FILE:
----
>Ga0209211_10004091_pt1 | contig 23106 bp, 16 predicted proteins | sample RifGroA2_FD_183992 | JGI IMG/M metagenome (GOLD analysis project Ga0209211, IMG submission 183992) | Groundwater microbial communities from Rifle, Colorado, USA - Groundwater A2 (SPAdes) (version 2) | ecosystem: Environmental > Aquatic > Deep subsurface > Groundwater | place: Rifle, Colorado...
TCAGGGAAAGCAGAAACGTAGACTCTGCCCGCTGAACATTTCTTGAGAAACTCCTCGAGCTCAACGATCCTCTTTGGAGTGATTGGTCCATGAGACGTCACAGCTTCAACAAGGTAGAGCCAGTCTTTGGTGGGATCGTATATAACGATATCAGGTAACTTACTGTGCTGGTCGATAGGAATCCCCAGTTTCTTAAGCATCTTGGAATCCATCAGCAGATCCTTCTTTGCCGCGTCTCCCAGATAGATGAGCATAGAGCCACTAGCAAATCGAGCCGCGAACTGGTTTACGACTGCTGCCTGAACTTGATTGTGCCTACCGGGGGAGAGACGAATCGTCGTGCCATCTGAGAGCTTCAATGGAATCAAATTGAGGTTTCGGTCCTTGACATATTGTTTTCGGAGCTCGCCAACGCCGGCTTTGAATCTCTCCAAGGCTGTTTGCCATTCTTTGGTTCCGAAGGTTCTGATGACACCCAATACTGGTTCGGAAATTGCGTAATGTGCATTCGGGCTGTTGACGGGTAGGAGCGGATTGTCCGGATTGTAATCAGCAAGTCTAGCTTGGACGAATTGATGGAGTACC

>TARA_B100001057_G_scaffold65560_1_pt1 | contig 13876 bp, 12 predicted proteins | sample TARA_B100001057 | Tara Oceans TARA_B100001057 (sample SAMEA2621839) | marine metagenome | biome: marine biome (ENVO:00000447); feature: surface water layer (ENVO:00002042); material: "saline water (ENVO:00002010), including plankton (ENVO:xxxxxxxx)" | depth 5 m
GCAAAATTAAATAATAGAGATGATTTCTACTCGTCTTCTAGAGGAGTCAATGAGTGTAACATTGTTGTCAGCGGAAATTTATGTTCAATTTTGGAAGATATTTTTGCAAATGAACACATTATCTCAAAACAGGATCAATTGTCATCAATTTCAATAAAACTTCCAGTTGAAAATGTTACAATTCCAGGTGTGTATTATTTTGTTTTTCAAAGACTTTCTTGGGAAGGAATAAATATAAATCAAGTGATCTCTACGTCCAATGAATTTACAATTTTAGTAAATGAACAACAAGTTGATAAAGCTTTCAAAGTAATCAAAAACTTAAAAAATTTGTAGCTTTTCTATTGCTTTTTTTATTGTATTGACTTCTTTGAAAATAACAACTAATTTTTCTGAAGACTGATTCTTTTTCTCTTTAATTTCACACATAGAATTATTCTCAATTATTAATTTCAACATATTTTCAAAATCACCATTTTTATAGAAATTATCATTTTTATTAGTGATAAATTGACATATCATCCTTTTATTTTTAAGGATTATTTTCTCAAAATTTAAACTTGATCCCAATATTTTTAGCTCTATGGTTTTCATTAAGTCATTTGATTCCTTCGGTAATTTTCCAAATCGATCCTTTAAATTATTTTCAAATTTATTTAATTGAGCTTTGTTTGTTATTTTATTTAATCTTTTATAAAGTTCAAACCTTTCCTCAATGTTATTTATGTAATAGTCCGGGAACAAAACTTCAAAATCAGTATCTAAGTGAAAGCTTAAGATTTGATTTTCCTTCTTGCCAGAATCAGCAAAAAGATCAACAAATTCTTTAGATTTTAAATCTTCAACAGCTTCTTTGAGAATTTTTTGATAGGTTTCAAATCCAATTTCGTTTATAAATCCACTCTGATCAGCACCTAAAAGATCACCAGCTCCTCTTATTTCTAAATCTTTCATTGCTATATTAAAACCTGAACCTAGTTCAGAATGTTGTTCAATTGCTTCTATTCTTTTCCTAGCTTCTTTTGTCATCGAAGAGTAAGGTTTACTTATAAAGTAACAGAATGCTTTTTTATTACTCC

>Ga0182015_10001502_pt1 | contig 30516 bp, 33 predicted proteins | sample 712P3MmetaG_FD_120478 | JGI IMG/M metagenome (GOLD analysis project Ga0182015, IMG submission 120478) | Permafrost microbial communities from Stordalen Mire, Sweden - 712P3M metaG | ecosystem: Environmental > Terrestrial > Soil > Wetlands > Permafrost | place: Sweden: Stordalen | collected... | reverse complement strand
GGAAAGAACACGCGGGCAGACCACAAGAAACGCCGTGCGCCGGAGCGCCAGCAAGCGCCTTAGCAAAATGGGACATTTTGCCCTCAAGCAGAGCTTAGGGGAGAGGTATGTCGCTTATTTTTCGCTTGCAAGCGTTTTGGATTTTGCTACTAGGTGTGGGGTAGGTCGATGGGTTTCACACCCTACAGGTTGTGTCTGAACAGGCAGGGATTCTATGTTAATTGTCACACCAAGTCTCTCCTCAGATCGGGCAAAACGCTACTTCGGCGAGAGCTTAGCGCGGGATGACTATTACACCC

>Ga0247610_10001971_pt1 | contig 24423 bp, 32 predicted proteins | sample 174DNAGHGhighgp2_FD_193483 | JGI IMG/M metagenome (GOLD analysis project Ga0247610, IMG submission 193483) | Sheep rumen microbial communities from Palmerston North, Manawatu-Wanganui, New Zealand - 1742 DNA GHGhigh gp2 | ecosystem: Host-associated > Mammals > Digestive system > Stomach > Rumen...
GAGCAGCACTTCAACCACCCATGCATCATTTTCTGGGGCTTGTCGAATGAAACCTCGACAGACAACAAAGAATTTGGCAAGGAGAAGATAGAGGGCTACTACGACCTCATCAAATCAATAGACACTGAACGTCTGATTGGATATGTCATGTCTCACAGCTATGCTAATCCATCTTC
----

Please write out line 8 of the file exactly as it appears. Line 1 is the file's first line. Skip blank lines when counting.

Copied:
GAGCAGCACTTCAACCACCCATGCATCATTTTCTGGGGCTTGTCGAATGAAACCTCGACAGACAACAAAGAATTTGGCAAGGAGAAGATAGAGGGCTACTACGACCTCATCAAATCAATAGACACTGAACGTCTGATTGGATATGTCATGTCTCACAGCTATGCTAATCCATCTTC